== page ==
Man Creates Chair That Turns Into Bulletproof Vest Following Mass Shootings

In the months that followed the October 2017 mass shooting at a Las Vegas country music concert, Aaron Ansel started thinking about products that could help defend people against mass shooters.

"I just thought, is there any sort of technology-based solution that could have kept people safe? There has to be something," the inventor told Newsweek in a recent interview.

Several months and at least 100 mass shootings later, Ansel welcomed the first 1,000 CoverMeSeats, a chair he designed to convert into a bulletproof vest. He began selling them for $100 on his website earlier this week. 

The product compliance attorney, who lives in Seattle, readily admits that the necessity of a product like his is "depressing." Nonetheless, he foresees it having practical uses in classrooms, concerts or during other outdoor gatherings. The advertising materials for the product feature teens sitting in front of what looks like a school campus, smiling as they wear different colored versions of the CoverMeSeat. 

CoverMeSeat3 Promotional images for the CoverMeSeat, as they appear on the company website. CoverMeSeat

Although he's faced backlash from people who think the seat is capitalizing on mass shootings, Ansel insists he created it to save lives. He framed the chair as something "immediate" that can be done without waiting on Congress to strengthen gun control laws.

"Look, there is gridlock legislatively, nobody is really winning the gun debate," he said. "What was really important for us was to come up with a solution that is not contingent or dependent on the passage of laws or reform," he said.

"It's as apolitical as a fire extinguisher," he later added.

Ansel declined to state how many CoverMeSeats he has sold so far, but the attorney said most of his customers haven't been "stereotypical" gun enthusiasts. He counts teachers, employers and people who attend music festivals within his core demographic for the chairs.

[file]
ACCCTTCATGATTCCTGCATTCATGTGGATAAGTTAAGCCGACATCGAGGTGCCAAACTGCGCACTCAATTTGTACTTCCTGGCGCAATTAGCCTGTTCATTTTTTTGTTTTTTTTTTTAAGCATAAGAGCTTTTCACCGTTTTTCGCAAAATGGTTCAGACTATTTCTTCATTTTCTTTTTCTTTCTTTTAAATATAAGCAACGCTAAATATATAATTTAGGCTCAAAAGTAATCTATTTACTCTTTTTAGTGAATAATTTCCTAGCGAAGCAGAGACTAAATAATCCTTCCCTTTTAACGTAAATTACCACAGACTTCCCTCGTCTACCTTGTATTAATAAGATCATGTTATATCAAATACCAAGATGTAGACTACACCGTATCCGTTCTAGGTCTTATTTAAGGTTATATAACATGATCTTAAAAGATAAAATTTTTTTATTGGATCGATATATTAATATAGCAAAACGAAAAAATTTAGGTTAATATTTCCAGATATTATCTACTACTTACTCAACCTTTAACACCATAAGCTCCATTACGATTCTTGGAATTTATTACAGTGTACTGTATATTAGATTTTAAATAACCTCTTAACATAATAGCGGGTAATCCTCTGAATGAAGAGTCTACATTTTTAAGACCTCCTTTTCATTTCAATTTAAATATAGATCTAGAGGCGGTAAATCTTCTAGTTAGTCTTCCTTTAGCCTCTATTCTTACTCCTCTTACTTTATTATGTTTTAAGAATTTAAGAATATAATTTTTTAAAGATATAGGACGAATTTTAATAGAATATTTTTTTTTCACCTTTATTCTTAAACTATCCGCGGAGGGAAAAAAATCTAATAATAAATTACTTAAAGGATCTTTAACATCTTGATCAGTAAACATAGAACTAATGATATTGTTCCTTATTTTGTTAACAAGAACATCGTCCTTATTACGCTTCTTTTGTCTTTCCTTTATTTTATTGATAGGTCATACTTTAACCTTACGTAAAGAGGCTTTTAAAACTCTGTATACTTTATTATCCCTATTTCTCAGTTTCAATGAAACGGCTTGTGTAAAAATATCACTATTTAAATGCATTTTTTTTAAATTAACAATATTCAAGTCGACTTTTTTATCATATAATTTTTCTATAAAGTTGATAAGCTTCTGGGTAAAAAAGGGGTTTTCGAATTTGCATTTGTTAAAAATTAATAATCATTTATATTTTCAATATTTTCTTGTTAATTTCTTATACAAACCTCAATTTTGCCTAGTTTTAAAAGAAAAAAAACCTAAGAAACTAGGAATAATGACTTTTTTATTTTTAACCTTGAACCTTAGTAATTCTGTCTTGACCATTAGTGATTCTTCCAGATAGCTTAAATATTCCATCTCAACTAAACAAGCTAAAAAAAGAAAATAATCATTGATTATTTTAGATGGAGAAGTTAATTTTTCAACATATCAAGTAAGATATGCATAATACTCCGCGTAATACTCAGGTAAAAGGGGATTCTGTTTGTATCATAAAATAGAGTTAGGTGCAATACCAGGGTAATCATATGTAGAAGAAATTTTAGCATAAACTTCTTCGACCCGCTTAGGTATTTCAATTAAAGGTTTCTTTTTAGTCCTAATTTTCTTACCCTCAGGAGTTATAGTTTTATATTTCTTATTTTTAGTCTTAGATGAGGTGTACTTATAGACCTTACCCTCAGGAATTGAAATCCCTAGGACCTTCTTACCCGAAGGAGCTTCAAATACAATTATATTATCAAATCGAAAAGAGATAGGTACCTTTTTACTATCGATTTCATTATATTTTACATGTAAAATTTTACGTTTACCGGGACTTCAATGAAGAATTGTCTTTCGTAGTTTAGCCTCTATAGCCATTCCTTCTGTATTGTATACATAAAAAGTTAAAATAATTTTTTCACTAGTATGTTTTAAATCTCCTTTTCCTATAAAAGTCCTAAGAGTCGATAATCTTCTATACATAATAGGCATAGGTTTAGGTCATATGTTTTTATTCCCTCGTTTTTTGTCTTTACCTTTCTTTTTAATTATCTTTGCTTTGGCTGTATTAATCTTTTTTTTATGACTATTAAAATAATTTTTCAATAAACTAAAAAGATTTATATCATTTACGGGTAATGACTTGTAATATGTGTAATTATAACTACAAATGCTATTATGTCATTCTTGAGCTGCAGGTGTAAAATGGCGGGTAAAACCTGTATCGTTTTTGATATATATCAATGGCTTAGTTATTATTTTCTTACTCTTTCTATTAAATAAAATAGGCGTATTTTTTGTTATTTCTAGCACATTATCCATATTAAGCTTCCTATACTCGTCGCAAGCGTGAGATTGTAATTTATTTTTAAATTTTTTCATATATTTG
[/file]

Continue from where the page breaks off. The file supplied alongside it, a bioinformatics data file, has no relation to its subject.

covermeseat The CoverMeSeat, as seen on the promotional website for the product. CoverMeSeat

In the aftermath of the deadly Parkland, Florida, school shooting, Ansel is hardly the only inventor trying to find solutions to what's been called a mass shooting epidemic in the United States. Doctors have developed high-tech first-aid kits, while school systems across the country grapple with whether to mandate clear backpacks or potentially install bulletproof doors and windows. Some schools are even considering arming teachers with guns. 

"You really have to look at a lot of factors to determine what measures make the most sense for every school," Michael Dorn, the executive director of Safe Havens International, a company that works with schools to come up with safety plans, previously told Newsweek.

"If it sounds like a simple solution, it’s probably not that effective," Dorn opined.

Some of the more unique methods have caught national attention—and been subsequently pilloried. Teachers in Millcreek School District in Pennsylvania were told to use baseball bats against would-be shooters, and another school district is arming its teachers with rocks. Parents also appear to be looking for quick fixes: In the days that followed the Florida shooting, stores across the country reported selling out of bulletproof backpacks. 

However, the students at the forefront of the gun control debate have said they don't want flashy devices, and they definitely don't want clear backpacks. Given previous statements, it's a safe bet they wouldn't want the chair, either. 

"Let me be clear," tweeted Parkland survivor Ryan DeWerff. "I have not been asking for school security, I have been asking for common sense gun laws. However, I think school safety is important. Clear backpacks and checkpoints don’t make anyone feel safe. They make us feel like black sheep, like we’re different.

Editor's Pick